“You have countries that depend on or have built an economy by cutting down trees, extracting coal, digging tar sands, drilling for oil,” says Professor Montomery.

“Look at Russia – its whole economy depends on gas and oil, its whole economy.

“The Australian economy is heavily dependent on coal. I could see why a politician could say, if we stop all of this now, it is a halt to the economy.

“But we have to do it now. We need to. Someone in Australia and these other countries is going to have to think quickly. How to reinvent our economy, because Australia will become uninhabitable in the coming decades.

Where is the hope if the politicians are not brave enough to act?

“Definitely here in the UK, but in a lot of other places too, people are saying enough, we are not standing up for this anymore. We are going to change,” says Professor Montgomery.

“There are companies that are really, absolutely, at the heart of the action, committed to action on climate change. It is not a facade. It’s not a bit of greenwash. There are companies that really want to take action.

Like the survivors of the Uruguayan plane crash, it’s time to do it ourselves, he says.

“This is the challenge for us, and this is the opportunity.

“How many times have people had the chance to save their biosphere? What about their species? That’s a big ticket to ask. But if we change the way we behave, travel, eat, spend, make our politicians understand, the way we vote, then we can do it.

“When we talk to our politicians, try to think on their side of things. Don’t give them problems, give them solutions.

“Let’s invest this way. Let’s develop a business this way. Let’s do the following things that will make a difference. Find the companies that are doing the right things and work with them.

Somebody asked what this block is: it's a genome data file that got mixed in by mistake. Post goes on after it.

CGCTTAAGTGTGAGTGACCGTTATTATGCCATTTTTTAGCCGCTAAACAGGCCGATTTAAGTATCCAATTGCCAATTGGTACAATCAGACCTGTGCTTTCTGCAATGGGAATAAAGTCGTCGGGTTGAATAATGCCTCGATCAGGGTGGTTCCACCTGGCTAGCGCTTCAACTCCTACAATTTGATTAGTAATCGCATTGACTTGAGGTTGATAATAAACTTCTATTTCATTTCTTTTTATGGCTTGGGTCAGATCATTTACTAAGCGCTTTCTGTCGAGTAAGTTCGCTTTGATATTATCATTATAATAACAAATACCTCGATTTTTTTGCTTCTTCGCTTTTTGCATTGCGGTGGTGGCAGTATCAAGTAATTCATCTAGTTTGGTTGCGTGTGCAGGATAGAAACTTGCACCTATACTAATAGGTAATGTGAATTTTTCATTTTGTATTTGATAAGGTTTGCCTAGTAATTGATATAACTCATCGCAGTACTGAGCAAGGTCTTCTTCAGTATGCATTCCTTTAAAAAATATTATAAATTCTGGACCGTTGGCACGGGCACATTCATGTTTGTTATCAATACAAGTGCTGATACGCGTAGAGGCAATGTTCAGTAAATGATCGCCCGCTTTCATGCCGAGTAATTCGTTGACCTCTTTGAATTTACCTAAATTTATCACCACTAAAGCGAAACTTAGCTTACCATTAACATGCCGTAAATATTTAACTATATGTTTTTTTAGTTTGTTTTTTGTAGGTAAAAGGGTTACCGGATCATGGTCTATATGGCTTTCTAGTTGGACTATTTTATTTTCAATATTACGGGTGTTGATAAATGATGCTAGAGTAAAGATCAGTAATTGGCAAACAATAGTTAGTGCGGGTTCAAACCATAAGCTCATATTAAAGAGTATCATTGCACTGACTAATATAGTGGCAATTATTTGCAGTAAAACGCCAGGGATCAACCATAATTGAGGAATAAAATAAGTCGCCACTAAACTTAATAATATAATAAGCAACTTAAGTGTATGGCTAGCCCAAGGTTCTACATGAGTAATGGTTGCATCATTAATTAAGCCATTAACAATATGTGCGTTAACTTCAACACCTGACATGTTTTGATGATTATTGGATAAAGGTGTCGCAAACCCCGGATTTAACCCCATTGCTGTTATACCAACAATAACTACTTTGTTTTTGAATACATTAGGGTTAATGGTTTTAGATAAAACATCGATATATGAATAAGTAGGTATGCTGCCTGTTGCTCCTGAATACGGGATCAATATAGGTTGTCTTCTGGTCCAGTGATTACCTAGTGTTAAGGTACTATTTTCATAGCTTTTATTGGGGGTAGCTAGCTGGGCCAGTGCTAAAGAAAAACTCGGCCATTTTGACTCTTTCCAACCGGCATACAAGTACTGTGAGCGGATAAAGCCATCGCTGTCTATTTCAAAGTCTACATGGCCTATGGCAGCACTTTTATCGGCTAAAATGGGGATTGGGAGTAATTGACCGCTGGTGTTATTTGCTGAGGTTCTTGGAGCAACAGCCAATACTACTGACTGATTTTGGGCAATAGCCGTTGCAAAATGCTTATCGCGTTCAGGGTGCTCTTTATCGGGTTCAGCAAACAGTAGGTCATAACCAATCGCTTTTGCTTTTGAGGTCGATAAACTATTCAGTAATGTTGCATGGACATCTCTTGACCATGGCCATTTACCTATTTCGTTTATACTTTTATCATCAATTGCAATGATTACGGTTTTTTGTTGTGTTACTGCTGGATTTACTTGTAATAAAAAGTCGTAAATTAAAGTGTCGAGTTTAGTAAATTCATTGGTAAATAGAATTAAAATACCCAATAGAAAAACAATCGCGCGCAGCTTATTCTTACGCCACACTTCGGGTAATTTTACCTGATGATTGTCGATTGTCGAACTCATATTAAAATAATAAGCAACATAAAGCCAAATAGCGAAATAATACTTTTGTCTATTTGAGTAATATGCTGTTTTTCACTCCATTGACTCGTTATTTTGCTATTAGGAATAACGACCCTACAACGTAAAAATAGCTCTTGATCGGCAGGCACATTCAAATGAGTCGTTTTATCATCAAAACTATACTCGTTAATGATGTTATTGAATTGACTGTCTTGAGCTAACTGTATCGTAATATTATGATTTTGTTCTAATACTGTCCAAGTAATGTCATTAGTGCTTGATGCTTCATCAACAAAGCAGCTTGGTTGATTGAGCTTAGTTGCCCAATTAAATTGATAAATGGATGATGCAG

Britain’s healthcare industry is doing its part.

“We spend a lot,” says Professor Montgomery.

“In Britain, it is now written in the contracts. Each national health service contract over £ 5 million must have decarbonisation built into the contract. So as a supplier you have to say I’m down X percent which will end up sucking.

“And that bar is going to go down from 5 million pounds, slowly with each contract.

“Each contract will soon ask two questions: – does it work; and number two, is it zero carbon? No? Okay, so we can’t buy it from you.

COVID-19 has had its effect on the climate change debate, says Professor Montgomery.

“COVID has shown us that we are now living in an age of consequences. We have been reminded that the actions we take, or don’t take, matter. They can be of fatal importance.

“We are now in this situation with climate change. It is no longer an existential threat downstream. It is no longer something we have to think about for our grandchildren. It’s about us in the coming decades.

“It’s us and if we have young children, it’s also because of them.

“We have a responsibility to act. In the healthcare industry, we are good communicators, we have a huge budget, and the healthcare industry around the world can come together to take action.

“If people are wondering what I can do in my personal life, the answer is quite simple.

“Go online, find a good carbon calculator. It will take you half an hour to complete, find out the chunks of your life that are the high carbon stuff, and hit them quickly and easily to get started.

“You will feel really good about yourself. Then figure out how you do the rest and bring people with you.